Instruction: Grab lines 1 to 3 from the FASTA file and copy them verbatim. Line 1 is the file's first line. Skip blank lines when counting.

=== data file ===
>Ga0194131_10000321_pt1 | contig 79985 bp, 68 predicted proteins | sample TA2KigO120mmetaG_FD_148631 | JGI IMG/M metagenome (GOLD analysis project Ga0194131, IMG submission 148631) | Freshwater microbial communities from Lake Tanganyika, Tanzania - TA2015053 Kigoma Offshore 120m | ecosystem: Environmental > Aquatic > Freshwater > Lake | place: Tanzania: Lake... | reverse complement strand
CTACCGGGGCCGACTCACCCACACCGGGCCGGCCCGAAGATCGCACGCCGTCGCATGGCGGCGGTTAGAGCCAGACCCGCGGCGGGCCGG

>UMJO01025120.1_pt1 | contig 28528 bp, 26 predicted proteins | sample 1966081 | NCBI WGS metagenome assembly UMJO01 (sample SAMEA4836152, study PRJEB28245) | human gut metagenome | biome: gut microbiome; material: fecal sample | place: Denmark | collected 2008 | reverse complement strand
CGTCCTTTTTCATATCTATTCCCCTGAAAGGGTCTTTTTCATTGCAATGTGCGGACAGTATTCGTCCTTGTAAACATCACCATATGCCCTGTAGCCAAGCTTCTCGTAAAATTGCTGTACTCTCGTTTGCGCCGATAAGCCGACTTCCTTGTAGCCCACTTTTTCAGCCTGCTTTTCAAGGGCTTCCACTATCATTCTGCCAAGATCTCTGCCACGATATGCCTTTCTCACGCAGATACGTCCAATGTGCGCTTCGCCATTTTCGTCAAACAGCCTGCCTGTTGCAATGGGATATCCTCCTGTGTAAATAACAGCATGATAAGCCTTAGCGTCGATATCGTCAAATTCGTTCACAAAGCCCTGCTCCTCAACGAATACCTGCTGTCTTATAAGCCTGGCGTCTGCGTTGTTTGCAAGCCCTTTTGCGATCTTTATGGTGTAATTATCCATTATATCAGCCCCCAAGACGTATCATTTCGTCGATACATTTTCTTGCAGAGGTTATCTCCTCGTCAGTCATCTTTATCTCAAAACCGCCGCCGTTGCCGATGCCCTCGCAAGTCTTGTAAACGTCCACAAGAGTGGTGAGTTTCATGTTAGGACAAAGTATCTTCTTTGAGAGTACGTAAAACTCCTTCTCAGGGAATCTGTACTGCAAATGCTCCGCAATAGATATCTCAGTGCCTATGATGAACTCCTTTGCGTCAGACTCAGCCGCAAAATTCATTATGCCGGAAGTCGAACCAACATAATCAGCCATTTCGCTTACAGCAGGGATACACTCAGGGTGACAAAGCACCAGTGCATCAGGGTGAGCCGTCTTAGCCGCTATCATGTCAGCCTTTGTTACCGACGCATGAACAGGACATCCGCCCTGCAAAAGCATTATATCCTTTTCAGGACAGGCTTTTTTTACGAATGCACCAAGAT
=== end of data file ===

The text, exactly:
>Ga0194131_10000321_pt1 | contig 79985 bp, 68 predicted proteins | sample TA2KigO120mmetaG_FD_148631 | JGI IMG/M metagenome (GOLD analysis project Ga0194131, IMG submission 148631) | Freshwater microbial communities from Lake Tanganyika, Tanzania - TA2015053 Kigoma Offshore 120m | ecosystem: Environmental > Aquatic > Freshwater > Lake | place: Tanzania: Lake... | reverse complement strand
CTACCGGGGCCGACTCACCCACACCGGGCCGGCCCGAAGATCGCACGCCGTCGCATGGCGGCGGTTAGAGCCAGACCCGCGGCGGGCCGG

>UMJO01025120.1_pt1 | contig 28528 bp, 26 predicted proteins | sample 1966081 | NCBI WGS metagenome assembly UMJO01 (sample SAMEA4836152, study PRJEB28245) | human gut metagenome | biome: gut microbiome; material: fecal sample | place: Denmark | collected 2008 | reverse complement strand